RALEIGH — The state is seeking to preserve a law that attempts to rid North Carolina of sweepstakes that use video-style games to reveal winnings but that companies say infringes on free speech rights and should be thrown out.
A three-judge court of appeals panel heard oral arguments Tuesday on the validity of the 2010 video sweepstakes law — the latest effort by lawmakers to get rid of what they call a form of video gambling. The Legislature banned traditional video poker machines starting in 2007.
Consumers who visit sweepstakes parlors, convenience stores or business centers buy Internet or phone time that gives them the opportunity to uncover potential cash and prizes with mouse clicks on a computer screen. The state says that is just another form of video gambling. However, amusement machine companies and two firms that market long-distance phone and Internet services with the sweepstakes gimmick say the current law crosses the line by banning “entertaining displays” that people watch to learn if they’ve won.
The cases came to the appeals court after a Guilford County judge, hearing the case involving the two firms, struck down a portion of the law he found to be overbroad. A Wake County judge hearing the amusement machine companies’ litigation, however, upheld the entire law.
Equipped with a U.S. Supreme Court decision in June that struck down California’s ban on sales and rentals of ultraviolent video games to children, lawyers for the business interests said North Carolina’s entire video sweepstakes law is unconstitutional.
“I don’t know how you can say video games are banned in some circumstances at some times and not ban them at other times,” said Smithfield attorney Kelly Daughtry, who is representing Sandhill Amusements and other companies in one of the two cases. In that ruling, the Supreme Court found that video games “are speech itself” and can’t be outlawed, she said.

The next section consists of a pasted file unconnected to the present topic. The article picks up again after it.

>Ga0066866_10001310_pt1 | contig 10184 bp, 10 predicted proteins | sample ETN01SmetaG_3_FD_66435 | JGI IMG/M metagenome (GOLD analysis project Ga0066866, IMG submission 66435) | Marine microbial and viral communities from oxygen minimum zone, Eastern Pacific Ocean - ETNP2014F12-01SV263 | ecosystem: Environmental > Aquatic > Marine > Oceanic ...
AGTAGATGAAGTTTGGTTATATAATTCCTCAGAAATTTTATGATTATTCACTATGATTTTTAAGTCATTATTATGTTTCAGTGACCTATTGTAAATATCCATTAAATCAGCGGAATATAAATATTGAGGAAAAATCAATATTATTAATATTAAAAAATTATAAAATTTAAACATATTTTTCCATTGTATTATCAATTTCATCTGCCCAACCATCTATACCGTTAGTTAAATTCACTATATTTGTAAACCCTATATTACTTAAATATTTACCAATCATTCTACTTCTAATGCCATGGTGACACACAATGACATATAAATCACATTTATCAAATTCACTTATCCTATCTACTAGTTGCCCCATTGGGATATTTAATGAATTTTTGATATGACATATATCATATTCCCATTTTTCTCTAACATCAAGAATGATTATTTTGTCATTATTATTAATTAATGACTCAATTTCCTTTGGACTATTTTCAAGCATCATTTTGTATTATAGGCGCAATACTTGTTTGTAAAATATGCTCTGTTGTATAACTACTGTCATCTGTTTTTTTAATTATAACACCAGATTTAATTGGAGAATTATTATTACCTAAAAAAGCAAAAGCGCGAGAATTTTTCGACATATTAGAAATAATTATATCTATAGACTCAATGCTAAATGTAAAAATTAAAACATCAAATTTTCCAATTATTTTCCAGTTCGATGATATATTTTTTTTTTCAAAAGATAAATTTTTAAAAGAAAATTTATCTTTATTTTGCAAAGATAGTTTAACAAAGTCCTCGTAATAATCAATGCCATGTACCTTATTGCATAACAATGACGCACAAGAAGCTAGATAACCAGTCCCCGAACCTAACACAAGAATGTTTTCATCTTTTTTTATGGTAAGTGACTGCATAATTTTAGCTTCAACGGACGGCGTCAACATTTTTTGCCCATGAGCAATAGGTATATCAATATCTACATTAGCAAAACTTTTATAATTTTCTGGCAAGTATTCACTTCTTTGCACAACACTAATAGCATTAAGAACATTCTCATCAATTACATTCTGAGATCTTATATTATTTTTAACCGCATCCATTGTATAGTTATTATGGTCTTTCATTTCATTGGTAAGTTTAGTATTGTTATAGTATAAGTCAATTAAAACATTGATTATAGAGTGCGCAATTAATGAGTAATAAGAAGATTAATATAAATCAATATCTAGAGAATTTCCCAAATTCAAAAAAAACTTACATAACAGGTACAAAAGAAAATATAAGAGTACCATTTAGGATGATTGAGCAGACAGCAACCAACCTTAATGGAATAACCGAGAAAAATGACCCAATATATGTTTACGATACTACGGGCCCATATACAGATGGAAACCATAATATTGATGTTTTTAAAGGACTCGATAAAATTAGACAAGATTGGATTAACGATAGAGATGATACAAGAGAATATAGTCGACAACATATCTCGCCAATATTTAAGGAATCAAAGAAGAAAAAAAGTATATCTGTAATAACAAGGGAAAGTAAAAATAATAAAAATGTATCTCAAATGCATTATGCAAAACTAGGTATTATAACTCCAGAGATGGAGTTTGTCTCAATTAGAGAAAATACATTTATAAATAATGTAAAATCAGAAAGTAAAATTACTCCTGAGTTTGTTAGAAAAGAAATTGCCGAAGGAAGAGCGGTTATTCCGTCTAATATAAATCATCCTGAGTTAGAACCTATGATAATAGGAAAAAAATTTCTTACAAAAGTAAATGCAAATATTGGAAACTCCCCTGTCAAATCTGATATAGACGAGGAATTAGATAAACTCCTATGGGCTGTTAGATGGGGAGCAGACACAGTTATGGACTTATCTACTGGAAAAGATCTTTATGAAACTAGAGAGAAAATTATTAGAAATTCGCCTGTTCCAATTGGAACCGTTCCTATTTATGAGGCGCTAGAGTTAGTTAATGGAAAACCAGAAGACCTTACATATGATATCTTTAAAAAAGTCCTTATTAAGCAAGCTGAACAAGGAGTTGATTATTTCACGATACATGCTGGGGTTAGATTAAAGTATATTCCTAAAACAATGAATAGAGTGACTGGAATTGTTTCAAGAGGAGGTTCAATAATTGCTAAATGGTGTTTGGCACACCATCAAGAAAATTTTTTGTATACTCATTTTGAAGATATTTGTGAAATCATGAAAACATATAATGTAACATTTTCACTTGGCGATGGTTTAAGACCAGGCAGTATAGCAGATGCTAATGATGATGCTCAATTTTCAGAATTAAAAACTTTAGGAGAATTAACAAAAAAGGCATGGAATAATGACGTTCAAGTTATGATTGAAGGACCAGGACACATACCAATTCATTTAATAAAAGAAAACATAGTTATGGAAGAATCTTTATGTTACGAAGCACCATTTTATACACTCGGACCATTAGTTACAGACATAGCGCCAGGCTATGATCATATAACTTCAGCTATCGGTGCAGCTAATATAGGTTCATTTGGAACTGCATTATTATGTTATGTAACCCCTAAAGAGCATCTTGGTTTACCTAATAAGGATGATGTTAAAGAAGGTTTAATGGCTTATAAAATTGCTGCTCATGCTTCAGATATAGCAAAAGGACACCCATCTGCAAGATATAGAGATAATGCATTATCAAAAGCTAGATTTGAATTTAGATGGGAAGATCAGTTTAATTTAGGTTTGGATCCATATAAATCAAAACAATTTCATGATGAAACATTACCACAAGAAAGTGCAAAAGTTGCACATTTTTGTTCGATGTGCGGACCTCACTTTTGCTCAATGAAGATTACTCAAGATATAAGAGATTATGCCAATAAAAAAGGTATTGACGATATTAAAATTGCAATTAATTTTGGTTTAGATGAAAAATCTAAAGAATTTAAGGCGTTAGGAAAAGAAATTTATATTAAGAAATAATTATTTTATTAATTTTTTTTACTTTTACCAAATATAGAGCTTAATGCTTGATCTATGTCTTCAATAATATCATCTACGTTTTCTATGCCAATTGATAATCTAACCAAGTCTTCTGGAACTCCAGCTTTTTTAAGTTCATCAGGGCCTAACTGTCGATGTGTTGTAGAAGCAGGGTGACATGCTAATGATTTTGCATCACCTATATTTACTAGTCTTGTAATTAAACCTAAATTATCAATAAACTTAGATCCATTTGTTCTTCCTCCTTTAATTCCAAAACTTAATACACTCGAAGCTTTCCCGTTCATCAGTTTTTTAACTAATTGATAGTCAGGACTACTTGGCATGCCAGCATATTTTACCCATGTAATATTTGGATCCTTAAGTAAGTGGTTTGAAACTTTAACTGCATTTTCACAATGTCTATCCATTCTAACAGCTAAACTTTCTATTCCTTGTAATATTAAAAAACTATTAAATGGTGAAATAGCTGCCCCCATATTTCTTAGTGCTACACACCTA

John Maddrey, the state’s acting solicitor general who represented the state during two hours of oral arguments, said the law doesn’t interfere with constitutionally protected speech. The state wants the panel to uphold the law, most of which took effect last Dec. 1.
“The statute regulates sweepstakes systems. This is not a referendum on video games,” Maddrey said in the second case involving Hest Technologies and International Internet Technologies software. He added that the 2010 law “was reacting to what was happening in the real world with these machines.”
The General Assembly can bar the video games when they’re defined as part of sweepstakes systems and part of the state’s broader goal to regulate gambling, Maddrey told the court. North Carolina has regulated gambling for more than 200 years, according to the 2010 law, whose supporters said was needed because the sweepstakes machines encouraged repeated play by people like other forms of gambling.
Adam Charnes, speaking for Hest and ITT before the judges, said there’s nothing to indicate that the state has a long history of regulating speech about gambling, which this law attempts to do. The law itself is trying to limit what’s being shown on the video screens, and that’s wrong, he said.
The state offered no evidence that the sweepstakes run by Internet cafes, which Charnes called “legitimate, lawful businesses supplying legitimate services to customers that need them” are a pretext for gambling. How a person plays the games doesn’t change the outcome of the sweepstakes, which are predetermined.
The panel — Judges Linda McGee, Ann Marie Calabria and Robert C. Hunter — asked questions but didn’t say when it would rule. The court’s opinions are released a few weeks to several months after oral arguments. It’s possible one or both cases could ultimately reach the state Supreme Court.
As the law took effect last December, state attorneys told police and sheriff’s deputies to enforce only parts of the law that were upheld by both trial judges — and closing down casino-style games and those “not dependent on the skill or dexterity of the player.” Other sweepstakes outlets or retailers continued to operate in the days following by replacing slots and Pot-o-Gold with cartoon-style games.